Seahorses The primary uses for seahorses are traditional medicines, souvenirs and curios (dried trade), and trade as aquarium pets (live trade). The global trade in dried seahorses exceeded 24.5 million individuals in 2000. Many hundreds of thousands were also caught that year to supply the expanding pet trade.




    Corals Corals are tiny animals that live together in large colonies. They are commonly harvested for souvenirs, especially black, red, bush, hump, finger and lace corals. Corals play an essential role in shallow water reef ecosystems by providing food and shelter for thousands of other species. Many species of corals are protected, with trade either regulated or strictly prohibited.




    Seashells Often for sale in a variety of beautiful colours and sizes, seashells are harvested in great quantities. This has pushed some into the endangered zone - especially large ones such as the Queen conch or the giant clam which take many decades to grow. You cannot bring seashells home with you without export and import permits.



    Shark's Teeth Sharks' teeth fashioned into pendants or mounted jaws are common in many coastal resorts around the world. More than 100 million sharks are killed each year. The increasing trade in shark souvenirs is pushing threatened species closer to extinction. Three species of shark now require export and import permits (basking shark, great white and whale shark).


    "SeaSparkles" "Spindrift" "Enakai" "Cuddlefish" "Confused"
    Professionally performing as Enakai Fairyfish

    Enakai Fairyfish: FB | IG

  10. #10
    @Kae-Leah: Hah, no problem. It still came up with some pretty good ideas.
    "SeaSparkles" "Spindrift" "Enakai" "Cuddlefish" "Confused"
    Professionally performing as Enakai Fairyfish

    Enakai Fairyfish: FB | IG

  11. #11
    Re: Raina's list:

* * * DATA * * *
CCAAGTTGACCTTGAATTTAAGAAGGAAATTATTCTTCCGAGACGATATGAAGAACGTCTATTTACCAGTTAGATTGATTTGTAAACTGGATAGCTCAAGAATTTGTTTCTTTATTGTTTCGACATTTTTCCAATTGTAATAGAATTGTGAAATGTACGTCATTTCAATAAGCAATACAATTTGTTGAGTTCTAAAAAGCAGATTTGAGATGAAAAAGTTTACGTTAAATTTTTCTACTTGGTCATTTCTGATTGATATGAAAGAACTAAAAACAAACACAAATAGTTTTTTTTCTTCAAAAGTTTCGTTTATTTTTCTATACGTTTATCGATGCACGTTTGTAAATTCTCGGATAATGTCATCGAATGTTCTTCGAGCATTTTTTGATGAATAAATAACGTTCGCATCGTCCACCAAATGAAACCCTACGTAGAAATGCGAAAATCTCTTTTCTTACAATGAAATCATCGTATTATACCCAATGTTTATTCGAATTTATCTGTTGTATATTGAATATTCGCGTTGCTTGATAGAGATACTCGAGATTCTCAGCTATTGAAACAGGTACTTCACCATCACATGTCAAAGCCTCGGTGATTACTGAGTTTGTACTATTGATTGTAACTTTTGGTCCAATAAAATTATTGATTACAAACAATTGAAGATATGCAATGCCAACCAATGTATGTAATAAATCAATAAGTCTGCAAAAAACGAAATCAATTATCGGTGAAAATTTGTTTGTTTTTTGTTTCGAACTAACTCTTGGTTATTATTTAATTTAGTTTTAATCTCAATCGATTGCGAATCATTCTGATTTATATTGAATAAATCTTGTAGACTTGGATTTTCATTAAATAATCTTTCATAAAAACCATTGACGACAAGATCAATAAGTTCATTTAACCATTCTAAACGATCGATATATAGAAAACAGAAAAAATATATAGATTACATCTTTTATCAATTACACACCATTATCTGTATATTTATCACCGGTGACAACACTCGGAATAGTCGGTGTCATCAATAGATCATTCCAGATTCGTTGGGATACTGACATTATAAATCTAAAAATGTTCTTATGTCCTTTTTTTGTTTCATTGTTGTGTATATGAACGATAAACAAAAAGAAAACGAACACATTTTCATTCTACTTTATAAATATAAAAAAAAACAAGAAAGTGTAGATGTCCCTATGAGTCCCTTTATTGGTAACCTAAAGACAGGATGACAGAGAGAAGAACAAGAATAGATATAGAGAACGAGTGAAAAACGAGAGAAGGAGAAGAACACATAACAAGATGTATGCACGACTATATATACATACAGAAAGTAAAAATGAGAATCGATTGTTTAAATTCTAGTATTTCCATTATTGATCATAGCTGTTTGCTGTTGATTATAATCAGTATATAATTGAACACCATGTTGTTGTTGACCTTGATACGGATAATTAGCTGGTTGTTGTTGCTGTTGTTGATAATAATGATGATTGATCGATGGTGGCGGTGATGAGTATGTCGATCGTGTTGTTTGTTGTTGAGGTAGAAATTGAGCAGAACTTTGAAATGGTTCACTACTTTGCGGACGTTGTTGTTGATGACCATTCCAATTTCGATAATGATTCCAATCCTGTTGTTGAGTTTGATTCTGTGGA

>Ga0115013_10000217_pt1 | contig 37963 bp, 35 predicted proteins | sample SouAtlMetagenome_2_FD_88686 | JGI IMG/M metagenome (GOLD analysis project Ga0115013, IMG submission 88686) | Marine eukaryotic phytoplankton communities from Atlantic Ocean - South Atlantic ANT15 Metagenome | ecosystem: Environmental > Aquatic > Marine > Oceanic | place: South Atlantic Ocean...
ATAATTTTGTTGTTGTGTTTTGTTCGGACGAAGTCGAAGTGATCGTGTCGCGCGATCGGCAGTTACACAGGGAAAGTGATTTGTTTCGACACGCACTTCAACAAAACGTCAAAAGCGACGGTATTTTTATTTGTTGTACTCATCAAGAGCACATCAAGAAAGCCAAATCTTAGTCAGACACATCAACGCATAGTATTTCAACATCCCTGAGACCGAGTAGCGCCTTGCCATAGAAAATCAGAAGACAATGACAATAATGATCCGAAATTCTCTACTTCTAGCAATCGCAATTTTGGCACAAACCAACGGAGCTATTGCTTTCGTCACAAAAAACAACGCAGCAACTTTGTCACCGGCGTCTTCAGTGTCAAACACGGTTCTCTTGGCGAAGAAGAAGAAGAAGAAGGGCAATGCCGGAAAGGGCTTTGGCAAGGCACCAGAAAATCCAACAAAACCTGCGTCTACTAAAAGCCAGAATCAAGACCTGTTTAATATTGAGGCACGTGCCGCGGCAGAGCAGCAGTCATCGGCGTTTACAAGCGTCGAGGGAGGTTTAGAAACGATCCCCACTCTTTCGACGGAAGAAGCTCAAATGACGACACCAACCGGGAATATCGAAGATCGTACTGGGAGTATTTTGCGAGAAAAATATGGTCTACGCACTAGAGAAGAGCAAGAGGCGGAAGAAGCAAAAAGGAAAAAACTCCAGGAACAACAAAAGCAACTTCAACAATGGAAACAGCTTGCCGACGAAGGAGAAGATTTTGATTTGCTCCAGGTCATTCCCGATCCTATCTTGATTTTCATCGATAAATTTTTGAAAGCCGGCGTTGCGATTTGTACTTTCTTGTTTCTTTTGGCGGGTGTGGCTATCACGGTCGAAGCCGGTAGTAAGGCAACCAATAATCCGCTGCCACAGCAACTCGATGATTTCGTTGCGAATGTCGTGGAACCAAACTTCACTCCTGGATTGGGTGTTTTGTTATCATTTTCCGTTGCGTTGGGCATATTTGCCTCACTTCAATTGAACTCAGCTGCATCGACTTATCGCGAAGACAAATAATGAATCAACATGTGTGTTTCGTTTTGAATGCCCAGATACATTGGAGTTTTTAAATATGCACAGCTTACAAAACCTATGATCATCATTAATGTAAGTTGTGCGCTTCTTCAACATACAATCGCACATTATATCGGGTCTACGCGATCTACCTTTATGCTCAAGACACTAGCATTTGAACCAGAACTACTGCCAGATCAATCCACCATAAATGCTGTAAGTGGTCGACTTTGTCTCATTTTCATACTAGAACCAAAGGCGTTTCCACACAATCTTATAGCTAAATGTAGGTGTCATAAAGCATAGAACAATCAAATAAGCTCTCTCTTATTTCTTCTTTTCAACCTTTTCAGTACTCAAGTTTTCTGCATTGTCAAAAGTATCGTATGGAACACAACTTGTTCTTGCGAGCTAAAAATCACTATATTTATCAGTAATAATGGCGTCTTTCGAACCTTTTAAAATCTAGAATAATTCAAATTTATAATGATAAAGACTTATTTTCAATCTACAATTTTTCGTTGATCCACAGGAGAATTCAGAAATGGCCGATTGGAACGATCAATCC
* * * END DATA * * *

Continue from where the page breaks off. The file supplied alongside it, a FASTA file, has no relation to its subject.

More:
#1 and 2-I really only buy new clothes and shoes(I think I only have like three pairs of shoes right now, if that! Imelda Marcos I am not, hehe!) if I genuinely need it or really want it baaaad too, though honestly for me this has less to do with the environment than it has to do with saving money for my favorite hobbies and interests-doll collecting, cosplaying/mermaiding, and trips to The Happiest Place On Earth, Disneyland! I still wear clothes all the time that I bought years ago if they still fit and are in good shape, though I don't go through my closet and donate stuff that doesn't fit any more nearly as often as I probably should.

    #3-I must confess that I still drink bottled water, but I ALWAYS recycle my bottles and luckily my area has a pretty good recycling program. Here's a tip: if one must have bottled water, the best way to go if possible is Safeway's Refreshe brand, which fairly recently switched to these new bottles that are more easily recycled and they claim use a million less pounds of plastic per year compared to the old bottles. I really need to look into investing in a water filter, though.

    #6-My area has a program like that too, we're supposed to divide everything into three categories: trash, recyclables, and yard waste/compostables. I go all out making sure I sort everything correctly, and boy, it sure is a lot of work sometimes, but doesn't it make you feel good?

    #11-I gotta say, I'm a bit of a hoarder/collector by nature. I don't give stuff away very often, cause I tend to develop strong sentimental attachments to worldly possessions, and I've given stuff away in the past and later regretted it, because you never really know when something may come in handy in the future.

    #12-I don't have an e-reader, but I'm a big library patron. I try not to buy new books either unless I think I'd really enjoy them a lot, and not just read it once and never touch it again. I buy lots of used books from thrift stores and used book stores though, and once in a great while from eBay, I eagerly collect vintage '80s guilty-pleasure YA books like Sweet Valley High, and my absolute favorite series of all time, the Sunfire historical romances.

    #14-My family has always done that too!
    Last edited by Princess Kae-Leah; 07-22-2011 at 06:22 PM.

  12. #12
    Re: Spindrift's list:
    - I stay away from products that use styrofoam, and I don't buy disposables unless it's absolutely necessary